SHANNON Airport needs to be able to get access to €100 million in funding to be competitive, its CEO Neil Pakey claimed at a meeting of the Oireachtas Joint Committee on Transport on Wednesday. He said the target of achieving 2.5 million passengers by 2021 is very possible.
Elements of Shannon’s cost base are “very high”, he claimed and he indicated that management will have to work with the trade unions at the airport to align them with competitors.
Shannon was discussed by various interests at Wednesday morning’s meeting, with Senators Martin Conway and Tony Mulcahy and Deputies Timmy Dooley and Pat Breen present, as well as representatives of SIPTU, Kevin Thompstone of Shannon Chamber and Clare county manager, Tom Coughlan, among others.
In his presentation to the meeting, Mr Pakey said Shannon needs access to €100m.
“We recommend that the borrowing facility limit for the group be set at €100m to allow Shannon Group to deliver on the recommendations of the taskforce and to ensure we can be as competitive as our peer group airport companies. Any such borrowings will be subject to business cases and ministerial consent and therefore we should not have a more restrictive limit than our competitors, be they private or public operators.”
He also said the chairman and the board of the group should appoint the directors of any subsidiary of the group.
Regarding the renaming of SFADCO, he commented, “Whilst the proposed legislation currently puts forward the name Shannon Commercial Enterprises Ltd, we would recommend this be changed to Shannon Enterprises Ltd. If this is not possible and the legal entity is named Shannon Commercial Enterprises Ltd, there is no reason why the trading name may not be different and again we would recommend the trade name of Shannon Enterprises Ltd.”
In their statement to the meeting, Owen Reidy and Jane Boushell of SIPTU said the union is concerned that the plans for Shannon won’t, despite all the good intentions, come to much, with obvious implications for workers.
“There seem to be a number of assumptions and targets within the overall plan, which do not seem to be based on demonstrative evidence-based criteria, which we have concerns about as if they do not deliver, it seems this planned initiative will fail. In that event, we would fear for the viability of good quality jobs of members.”
Mr Reidy said steps must be taken to maintain the pensions of workers from both the airport and Shannon Development. He said workers have already taken an amount of pain, with Shannon Airport workers involved in DAA restructuring and Shannon Development employees affected by the Croke Park and Haddington Road agreements.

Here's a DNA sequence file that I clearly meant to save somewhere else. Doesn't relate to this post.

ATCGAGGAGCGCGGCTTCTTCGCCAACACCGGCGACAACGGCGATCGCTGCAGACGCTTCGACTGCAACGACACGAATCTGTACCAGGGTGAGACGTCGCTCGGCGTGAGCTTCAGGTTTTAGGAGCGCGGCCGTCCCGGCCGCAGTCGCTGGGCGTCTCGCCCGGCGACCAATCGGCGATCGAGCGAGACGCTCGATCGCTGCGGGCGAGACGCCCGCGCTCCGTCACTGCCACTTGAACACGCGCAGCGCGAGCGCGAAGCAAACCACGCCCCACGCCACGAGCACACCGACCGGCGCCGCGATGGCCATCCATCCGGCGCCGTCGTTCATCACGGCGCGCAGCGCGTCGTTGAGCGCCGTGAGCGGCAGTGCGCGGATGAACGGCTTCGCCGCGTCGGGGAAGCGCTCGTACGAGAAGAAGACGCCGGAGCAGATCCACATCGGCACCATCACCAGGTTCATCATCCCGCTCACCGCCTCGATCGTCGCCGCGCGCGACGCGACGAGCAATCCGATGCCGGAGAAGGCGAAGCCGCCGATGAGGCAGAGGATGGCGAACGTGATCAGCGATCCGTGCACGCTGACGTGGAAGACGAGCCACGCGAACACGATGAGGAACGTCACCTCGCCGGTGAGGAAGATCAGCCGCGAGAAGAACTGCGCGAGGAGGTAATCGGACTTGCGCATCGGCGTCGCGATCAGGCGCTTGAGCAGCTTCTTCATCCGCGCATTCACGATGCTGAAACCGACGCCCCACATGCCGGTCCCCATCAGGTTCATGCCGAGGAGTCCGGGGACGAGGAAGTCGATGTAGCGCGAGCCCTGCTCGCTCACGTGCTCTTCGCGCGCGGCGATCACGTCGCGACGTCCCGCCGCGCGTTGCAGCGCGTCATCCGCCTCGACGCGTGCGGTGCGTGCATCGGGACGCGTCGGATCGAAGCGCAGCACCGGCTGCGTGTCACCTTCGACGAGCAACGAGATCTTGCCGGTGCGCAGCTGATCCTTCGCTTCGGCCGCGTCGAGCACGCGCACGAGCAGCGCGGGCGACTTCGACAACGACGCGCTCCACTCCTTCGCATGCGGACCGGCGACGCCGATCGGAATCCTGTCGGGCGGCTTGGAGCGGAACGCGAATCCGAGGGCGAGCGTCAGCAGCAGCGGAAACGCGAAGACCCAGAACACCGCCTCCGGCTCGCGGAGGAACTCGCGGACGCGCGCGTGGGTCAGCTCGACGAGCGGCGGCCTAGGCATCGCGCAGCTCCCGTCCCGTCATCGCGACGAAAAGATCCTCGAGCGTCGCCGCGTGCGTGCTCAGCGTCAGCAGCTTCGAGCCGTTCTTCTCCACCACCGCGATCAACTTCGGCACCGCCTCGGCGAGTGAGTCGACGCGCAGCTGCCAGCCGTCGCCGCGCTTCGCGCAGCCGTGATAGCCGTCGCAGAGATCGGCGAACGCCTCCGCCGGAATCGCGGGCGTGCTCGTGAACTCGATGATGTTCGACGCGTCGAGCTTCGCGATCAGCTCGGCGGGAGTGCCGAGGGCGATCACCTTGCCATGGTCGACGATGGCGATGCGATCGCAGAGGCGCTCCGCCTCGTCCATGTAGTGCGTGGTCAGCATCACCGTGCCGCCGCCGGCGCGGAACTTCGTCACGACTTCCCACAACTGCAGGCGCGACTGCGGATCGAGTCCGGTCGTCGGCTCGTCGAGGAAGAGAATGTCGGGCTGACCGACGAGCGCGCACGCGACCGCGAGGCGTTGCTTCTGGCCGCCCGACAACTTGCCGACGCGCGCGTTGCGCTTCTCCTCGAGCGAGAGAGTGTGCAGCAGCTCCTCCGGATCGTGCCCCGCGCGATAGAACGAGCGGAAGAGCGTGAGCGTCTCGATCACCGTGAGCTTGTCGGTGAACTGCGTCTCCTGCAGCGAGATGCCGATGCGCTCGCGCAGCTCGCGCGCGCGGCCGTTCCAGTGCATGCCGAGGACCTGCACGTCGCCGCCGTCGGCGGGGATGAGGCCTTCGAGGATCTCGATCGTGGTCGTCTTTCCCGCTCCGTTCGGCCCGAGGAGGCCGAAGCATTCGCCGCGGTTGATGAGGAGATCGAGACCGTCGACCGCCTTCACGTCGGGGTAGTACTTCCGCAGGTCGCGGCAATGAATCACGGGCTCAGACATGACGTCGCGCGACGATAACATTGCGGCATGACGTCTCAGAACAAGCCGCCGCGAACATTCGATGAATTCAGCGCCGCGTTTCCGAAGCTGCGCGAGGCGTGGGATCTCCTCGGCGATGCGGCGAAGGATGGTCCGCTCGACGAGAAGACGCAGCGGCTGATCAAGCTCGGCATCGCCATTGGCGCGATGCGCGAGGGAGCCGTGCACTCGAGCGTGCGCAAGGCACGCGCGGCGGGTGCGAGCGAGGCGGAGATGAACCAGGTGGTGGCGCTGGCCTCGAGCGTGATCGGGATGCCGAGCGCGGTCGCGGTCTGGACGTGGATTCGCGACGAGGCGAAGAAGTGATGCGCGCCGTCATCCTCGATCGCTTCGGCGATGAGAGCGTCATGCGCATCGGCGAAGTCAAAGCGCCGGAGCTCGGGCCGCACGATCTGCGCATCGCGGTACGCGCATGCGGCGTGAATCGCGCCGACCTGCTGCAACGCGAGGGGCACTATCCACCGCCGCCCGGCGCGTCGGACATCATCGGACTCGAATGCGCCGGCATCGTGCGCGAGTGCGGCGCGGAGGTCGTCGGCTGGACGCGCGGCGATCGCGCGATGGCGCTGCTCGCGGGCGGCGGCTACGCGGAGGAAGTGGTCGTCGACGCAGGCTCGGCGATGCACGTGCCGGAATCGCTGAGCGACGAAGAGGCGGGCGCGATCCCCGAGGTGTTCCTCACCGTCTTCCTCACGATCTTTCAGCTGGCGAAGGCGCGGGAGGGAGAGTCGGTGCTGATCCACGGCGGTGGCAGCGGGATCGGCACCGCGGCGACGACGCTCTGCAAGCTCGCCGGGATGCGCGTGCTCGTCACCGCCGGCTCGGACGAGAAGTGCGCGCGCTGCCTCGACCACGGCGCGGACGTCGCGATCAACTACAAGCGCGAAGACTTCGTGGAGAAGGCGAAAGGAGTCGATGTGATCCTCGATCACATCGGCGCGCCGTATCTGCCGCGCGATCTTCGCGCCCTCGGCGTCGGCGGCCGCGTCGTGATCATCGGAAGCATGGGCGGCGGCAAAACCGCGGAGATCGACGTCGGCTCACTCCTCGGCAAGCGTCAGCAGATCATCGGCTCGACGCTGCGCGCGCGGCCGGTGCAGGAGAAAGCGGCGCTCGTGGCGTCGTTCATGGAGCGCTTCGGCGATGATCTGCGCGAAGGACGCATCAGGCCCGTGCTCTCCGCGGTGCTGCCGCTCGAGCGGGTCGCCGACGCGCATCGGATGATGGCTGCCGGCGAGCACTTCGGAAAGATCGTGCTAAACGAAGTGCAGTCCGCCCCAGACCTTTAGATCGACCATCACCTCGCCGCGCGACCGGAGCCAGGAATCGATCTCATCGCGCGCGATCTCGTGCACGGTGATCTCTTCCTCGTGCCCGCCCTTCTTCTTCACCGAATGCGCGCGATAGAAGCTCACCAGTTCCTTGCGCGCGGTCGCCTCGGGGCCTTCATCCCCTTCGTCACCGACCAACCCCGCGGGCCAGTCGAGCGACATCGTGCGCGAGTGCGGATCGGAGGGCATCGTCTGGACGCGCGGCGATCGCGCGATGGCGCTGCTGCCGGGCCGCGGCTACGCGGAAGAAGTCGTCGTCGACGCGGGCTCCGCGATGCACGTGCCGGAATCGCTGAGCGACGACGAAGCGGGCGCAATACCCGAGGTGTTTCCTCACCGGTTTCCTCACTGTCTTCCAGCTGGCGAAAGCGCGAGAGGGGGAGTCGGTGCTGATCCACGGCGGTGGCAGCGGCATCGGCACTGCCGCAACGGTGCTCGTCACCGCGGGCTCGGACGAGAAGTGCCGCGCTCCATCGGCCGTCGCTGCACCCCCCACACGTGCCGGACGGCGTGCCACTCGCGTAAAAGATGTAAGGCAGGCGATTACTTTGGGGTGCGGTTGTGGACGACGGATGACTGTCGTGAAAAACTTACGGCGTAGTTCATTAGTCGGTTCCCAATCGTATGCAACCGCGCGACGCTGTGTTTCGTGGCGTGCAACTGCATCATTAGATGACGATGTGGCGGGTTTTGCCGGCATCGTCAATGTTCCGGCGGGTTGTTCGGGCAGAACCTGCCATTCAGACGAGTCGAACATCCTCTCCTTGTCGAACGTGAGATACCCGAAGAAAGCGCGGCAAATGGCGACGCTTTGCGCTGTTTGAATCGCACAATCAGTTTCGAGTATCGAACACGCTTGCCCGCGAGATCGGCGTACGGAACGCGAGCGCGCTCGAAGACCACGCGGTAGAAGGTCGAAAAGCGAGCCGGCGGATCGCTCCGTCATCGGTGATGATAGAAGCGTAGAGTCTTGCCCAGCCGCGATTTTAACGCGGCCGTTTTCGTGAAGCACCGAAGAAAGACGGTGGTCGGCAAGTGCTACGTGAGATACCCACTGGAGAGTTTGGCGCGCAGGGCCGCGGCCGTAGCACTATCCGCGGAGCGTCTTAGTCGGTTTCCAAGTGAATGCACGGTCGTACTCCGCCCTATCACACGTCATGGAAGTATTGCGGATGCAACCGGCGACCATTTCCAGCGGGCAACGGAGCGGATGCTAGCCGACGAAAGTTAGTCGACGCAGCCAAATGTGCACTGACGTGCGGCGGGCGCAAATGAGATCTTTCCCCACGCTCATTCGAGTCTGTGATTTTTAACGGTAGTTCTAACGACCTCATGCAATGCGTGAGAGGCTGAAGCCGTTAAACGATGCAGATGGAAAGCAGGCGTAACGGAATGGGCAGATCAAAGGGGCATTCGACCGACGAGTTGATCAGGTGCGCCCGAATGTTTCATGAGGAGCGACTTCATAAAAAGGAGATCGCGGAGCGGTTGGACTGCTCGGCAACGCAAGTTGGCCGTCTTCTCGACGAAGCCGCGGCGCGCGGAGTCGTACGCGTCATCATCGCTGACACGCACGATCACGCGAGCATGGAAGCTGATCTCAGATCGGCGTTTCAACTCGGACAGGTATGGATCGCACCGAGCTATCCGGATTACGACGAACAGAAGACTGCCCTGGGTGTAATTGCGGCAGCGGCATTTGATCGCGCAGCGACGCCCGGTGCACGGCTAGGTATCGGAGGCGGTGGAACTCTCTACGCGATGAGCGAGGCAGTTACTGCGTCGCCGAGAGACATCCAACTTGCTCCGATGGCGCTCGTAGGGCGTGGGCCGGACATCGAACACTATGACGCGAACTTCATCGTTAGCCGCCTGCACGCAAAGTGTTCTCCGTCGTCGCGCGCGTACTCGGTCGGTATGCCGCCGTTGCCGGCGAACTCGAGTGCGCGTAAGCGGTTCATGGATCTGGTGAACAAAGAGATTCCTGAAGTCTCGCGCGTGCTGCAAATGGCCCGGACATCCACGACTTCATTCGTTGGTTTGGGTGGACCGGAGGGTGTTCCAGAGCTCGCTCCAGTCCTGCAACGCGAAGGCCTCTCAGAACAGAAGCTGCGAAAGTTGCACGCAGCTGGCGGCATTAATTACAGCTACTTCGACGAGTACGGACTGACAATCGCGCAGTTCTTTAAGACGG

The meeting was chaired by Mayo TD John O’Mahony and he put it to Mr Pakey that there have been suggestions that Shannon has received a competitive advantage over Knock and Cork.
Responding, Mr Pakey said there has been a feeling that some of the smaller airports have actually been favoured. He pointed out some smaller airports have links to Germany, which Shannon has not, and asked how that can be?
He said there is no issue with having some competition and some co-operation between airports.
“It’s not unusual to have more than one airport, it’s not unusual to have a bit of commercial tension and it’s not unusual to work together,” he commented. He also revealed he has been in touch with senior management at Knock.
Later in the meeting, while responding to a question from Limerick TD Kieran O’Donnell, he said while people may see competition as being between airports in the West of Ireland, the real competition is throughout Europe. He also said Shannon’s main competitors are likely to be other small gateway airports.
Running Shannon isn’t that different to running any of the other airports he has been involved with, he added. “The full Market Economy Investor Principle applies,” he said.
On this theme, he added, “Some of the cost base of the airport is very high. It’s higher than I’d like and we have to match the cost to the market.”
He indicated that he would have to work with the unions involved on that. Much of what is needed to improve traffic is to maintain relationships with airlines and get them to do business, the Scot said, and he noted that there have been improvements. “In the last four months, there has been sustained growth after five years of continued decline.”
Addressing the meeting, Mr Coughlan also urged that Shannon should have access to borrowing of at least €100m, while he said the local authority will offer all support possible to Shannon Group.
“The council is committed to working in partnership with the community, Government departments, agencies and organisations to maximise the potential of this new entity. The council has long recognised that Shannon Airport is critical to the future development of the county, the region and the West of Ireland and that the airport can also play a key role at national level,” he concluded.